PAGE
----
Library Journal Review

Former planetary explorer Priscilla Hutchins receives a directive to make an emergency exploration of the planet Deepsix, a relatively unexplored world due to perish from an imminent collision with a wandering gas giant. When an unexpected earthquake destroys her only means of escape, Hutchins and her crew embark on a strenuous journey across the surface of a dying world in pursuit of an alien technology that just might provide them with their salvation. McDevitt's (Infinity Beach) vivid descriptions of alien landscapes and creatures as well as his harrowing images of a world on the verge of physical collapse heighten the inner turmoil his characters face as they struggle to come to terms with the unfinished business in their lives. With an expert sense of pacing and a knack for cliffhanging suspense, McDevitt has crafted a story of survival and personal redemption that belongs in most sf collections. Highly recommended. (c) Copyright 2010. Library Journals LLC, a wholly owned subsidiary of Media Source, Inc. No redistribution permitted.


School Library Journal Review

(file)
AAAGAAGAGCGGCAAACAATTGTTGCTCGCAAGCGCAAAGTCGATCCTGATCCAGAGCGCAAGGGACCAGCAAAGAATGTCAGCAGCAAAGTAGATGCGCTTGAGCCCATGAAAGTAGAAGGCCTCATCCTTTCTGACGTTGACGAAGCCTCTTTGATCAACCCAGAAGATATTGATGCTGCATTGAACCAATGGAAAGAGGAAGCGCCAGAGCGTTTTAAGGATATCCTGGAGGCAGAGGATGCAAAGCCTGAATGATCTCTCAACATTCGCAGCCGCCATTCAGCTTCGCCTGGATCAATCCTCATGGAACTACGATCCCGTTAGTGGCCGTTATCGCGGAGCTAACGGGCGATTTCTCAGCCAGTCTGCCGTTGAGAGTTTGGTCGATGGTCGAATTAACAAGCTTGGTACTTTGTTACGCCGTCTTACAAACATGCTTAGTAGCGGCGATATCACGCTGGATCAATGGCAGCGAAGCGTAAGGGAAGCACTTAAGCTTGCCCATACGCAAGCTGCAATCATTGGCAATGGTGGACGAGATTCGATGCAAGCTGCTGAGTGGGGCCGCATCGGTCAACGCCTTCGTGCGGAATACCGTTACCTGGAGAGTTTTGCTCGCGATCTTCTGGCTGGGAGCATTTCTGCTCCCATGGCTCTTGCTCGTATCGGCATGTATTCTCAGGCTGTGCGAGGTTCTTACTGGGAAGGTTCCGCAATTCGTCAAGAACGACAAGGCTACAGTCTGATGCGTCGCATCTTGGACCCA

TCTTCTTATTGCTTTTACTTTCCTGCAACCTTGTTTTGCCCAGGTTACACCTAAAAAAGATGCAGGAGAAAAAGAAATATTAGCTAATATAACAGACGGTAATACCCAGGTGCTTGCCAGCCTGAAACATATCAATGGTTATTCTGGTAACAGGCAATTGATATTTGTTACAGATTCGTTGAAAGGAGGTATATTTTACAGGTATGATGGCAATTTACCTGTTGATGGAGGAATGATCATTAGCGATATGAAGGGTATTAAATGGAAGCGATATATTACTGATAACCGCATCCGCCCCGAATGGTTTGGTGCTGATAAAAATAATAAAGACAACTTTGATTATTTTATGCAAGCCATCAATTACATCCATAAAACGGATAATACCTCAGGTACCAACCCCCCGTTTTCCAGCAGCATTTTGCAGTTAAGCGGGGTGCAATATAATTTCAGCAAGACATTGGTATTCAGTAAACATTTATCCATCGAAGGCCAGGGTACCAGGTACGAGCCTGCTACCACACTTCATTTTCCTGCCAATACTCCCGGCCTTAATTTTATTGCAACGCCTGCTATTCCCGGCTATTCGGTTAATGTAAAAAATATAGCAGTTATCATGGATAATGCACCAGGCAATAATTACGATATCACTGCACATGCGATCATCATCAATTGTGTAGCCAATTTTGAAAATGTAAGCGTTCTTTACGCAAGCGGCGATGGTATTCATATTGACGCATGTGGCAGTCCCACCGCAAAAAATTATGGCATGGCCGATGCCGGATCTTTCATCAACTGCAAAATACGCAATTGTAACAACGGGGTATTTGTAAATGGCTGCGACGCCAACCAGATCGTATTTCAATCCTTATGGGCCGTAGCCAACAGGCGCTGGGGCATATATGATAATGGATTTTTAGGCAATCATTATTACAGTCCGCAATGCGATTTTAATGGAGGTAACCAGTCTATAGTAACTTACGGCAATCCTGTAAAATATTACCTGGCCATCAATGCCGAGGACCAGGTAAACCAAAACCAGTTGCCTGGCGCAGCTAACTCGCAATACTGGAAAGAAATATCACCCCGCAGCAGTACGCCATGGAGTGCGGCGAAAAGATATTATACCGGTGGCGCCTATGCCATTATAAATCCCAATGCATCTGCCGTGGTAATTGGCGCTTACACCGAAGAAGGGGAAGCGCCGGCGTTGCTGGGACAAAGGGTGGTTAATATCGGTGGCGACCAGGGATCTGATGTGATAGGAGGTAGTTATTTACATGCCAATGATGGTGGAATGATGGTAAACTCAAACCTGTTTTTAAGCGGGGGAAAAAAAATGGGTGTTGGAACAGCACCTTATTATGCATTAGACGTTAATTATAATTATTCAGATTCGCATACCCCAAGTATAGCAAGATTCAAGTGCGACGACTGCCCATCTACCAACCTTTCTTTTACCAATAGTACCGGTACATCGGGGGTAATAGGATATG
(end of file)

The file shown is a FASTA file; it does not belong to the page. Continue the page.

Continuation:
Adult/High School-Tourists and scientists have all come to watch the destruction of Deepsix by a planetary collision. However, a few days before, signs of intelligent and technological life are found on the planet, and a team is sent to investigate. It includes Randall Nightingale, who led a previous, failed expedition to the planet years before; Priscilla Hutchins, a pilot who ends up in command; and Gregory MacAllister, a journalist who not only wrecked Nightingale's career with a series of articles, but who is also renowned for his sexism. The author makes the alien planet seem real, poses a compelling engineering challenge involving some of the minor characters, and describes a variety of interesting alien life-forms. The well-rounded characters grow through their adventures, without that growth seeming trite or inevitable. There's even some provocativesocial commentary. What makes this novel work, however, is the combination of an interesting mystery involving the planet's alien life-forms and the team's thrilling adventure as they try to escape the planet before it is destroyed. Set in the 23rd century, this fast-paced novel should appeal to readers interested in science and technology.-Paul Brink, Fairfax County Public Library System, VA (c) Copyright 2010. Library Journals LLC, a wholly owned subsidiary of Media Source, Inc. No redistribution permitted.